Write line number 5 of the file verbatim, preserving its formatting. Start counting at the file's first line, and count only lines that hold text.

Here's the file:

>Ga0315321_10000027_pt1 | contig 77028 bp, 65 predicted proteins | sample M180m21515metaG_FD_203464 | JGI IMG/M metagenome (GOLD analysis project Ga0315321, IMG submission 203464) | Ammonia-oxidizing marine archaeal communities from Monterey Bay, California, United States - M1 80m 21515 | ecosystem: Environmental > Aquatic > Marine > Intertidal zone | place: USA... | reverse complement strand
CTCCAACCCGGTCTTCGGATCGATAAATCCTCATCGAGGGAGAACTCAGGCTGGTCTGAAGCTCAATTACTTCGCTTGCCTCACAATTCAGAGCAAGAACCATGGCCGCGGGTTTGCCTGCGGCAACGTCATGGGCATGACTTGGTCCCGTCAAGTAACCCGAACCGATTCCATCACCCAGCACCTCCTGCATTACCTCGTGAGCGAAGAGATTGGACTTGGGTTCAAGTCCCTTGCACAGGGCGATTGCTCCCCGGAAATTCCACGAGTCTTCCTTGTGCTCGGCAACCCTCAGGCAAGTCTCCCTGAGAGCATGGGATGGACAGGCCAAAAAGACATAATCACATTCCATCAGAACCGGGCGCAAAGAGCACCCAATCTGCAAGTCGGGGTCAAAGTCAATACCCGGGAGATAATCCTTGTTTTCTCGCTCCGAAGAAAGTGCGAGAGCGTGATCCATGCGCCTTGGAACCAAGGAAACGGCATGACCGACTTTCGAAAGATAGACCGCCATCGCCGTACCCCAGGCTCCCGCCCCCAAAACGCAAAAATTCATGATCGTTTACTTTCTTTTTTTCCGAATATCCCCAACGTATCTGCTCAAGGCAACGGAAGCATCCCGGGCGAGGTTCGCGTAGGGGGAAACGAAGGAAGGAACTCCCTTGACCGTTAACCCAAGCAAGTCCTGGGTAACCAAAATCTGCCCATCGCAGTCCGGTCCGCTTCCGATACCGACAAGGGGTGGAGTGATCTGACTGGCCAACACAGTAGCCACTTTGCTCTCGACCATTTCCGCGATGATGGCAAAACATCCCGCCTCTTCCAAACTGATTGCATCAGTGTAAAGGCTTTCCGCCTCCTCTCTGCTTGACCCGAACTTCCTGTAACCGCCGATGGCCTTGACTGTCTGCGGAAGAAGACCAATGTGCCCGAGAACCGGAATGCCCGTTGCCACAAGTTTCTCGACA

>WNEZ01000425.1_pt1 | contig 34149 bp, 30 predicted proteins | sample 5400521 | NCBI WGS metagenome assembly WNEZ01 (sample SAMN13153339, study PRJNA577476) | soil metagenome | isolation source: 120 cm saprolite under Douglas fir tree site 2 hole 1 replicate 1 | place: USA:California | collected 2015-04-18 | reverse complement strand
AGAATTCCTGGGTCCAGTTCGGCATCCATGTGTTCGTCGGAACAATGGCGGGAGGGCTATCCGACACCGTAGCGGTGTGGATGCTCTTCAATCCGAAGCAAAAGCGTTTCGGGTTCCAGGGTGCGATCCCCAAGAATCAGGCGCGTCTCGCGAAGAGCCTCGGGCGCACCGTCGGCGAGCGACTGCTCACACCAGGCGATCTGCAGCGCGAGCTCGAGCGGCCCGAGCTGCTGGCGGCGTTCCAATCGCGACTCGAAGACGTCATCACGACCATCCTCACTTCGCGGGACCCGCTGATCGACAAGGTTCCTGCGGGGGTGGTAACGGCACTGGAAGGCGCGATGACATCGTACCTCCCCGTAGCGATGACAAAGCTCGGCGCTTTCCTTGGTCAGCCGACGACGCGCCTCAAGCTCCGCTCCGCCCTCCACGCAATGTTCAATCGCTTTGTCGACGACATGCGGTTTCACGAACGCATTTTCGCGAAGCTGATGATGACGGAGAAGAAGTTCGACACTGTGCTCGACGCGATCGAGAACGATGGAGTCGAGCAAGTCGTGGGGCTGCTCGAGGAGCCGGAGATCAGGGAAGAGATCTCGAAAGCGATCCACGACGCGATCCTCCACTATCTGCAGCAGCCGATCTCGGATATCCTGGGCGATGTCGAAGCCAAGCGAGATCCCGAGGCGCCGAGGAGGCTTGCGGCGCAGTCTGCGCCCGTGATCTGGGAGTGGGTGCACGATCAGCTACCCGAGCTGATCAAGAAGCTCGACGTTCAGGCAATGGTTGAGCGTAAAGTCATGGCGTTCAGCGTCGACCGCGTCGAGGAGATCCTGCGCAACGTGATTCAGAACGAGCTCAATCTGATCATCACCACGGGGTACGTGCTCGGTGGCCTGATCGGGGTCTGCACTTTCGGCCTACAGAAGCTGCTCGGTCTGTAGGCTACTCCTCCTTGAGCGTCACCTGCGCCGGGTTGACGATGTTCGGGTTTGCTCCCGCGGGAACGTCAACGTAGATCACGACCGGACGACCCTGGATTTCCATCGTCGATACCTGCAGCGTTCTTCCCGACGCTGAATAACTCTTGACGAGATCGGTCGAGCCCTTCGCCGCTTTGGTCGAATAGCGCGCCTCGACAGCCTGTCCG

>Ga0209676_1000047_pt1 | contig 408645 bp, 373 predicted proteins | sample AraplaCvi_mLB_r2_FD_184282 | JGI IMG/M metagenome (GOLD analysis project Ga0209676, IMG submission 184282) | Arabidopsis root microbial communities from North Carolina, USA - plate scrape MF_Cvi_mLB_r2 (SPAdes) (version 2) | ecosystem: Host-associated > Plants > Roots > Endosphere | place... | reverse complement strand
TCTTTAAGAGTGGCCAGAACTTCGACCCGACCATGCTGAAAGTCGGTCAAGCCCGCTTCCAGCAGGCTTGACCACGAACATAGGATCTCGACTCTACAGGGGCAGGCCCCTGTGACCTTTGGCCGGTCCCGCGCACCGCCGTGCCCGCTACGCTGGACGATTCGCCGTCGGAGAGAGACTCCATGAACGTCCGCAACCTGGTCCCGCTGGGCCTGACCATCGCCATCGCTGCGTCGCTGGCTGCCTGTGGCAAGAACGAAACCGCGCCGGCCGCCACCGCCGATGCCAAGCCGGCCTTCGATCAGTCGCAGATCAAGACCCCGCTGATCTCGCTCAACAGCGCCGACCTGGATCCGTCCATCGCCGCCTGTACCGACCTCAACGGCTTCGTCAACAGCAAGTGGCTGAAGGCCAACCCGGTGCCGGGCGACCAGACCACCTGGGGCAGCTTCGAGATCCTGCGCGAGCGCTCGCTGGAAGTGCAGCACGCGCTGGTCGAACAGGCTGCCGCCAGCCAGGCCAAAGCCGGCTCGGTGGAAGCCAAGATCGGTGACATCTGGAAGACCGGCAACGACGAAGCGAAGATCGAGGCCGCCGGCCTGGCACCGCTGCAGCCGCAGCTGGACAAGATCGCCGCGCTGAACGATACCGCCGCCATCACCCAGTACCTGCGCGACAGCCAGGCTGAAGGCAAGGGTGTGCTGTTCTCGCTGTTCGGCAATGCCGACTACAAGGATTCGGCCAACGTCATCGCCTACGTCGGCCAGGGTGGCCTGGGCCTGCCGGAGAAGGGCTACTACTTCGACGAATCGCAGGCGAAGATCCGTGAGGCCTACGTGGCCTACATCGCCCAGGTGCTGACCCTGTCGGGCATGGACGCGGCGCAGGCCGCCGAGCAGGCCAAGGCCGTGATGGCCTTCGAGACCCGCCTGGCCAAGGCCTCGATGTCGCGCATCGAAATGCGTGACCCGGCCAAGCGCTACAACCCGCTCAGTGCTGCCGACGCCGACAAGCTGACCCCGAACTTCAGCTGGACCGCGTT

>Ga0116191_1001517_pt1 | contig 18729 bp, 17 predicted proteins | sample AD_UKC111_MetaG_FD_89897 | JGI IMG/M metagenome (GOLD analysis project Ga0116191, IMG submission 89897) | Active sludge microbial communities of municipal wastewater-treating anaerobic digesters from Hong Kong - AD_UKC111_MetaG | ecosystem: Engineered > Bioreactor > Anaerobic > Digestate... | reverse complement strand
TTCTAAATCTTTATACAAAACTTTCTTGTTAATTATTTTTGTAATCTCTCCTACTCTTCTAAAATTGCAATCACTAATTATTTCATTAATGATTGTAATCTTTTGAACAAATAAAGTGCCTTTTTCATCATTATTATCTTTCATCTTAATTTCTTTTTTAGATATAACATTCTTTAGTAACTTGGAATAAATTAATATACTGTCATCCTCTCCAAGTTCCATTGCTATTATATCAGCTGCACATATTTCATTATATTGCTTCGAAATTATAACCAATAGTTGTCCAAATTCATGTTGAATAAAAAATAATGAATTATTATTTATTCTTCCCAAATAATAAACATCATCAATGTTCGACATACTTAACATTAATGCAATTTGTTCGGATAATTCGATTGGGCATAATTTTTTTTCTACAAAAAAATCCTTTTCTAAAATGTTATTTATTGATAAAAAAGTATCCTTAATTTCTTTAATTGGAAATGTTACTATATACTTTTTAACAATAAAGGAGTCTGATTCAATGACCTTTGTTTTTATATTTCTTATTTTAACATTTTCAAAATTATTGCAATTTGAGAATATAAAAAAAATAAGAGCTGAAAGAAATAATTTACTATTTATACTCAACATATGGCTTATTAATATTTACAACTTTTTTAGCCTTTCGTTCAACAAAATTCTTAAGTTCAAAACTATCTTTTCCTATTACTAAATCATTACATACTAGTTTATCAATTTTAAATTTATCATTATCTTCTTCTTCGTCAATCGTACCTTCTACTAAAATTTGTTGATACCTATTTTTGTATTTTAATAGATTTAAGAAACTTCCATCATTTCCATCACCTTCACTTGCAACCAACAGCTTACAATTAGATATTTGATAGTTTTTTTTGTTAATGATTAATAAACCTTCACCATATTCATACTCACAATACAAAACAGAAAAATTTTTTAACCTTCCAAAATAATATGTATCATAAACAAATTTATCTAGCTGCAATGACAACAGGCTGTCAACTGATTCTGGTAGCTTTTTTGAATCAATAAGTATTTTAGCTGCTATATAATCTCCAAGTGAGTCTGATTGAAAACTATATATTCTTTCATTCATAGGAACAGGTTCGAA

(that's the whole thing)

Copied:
>Ga0209676_1000047_pt1 | contig 408645 bp, 373 predicted proteins | sample AraplaCvi_mLB_r2_FD_184282 | JGI IMG/M metagenome (GOLD analysis project Ga0209676, IMG submission 184282) | Arabidopsis root microbial communities from North Carolina, USA - plate scrape MF_Cvi_mLB_r2 (SPAdes) (version 2) | ecosystem: Host-associated > Plants > Roots > Endosphere | place... | reverse complement strand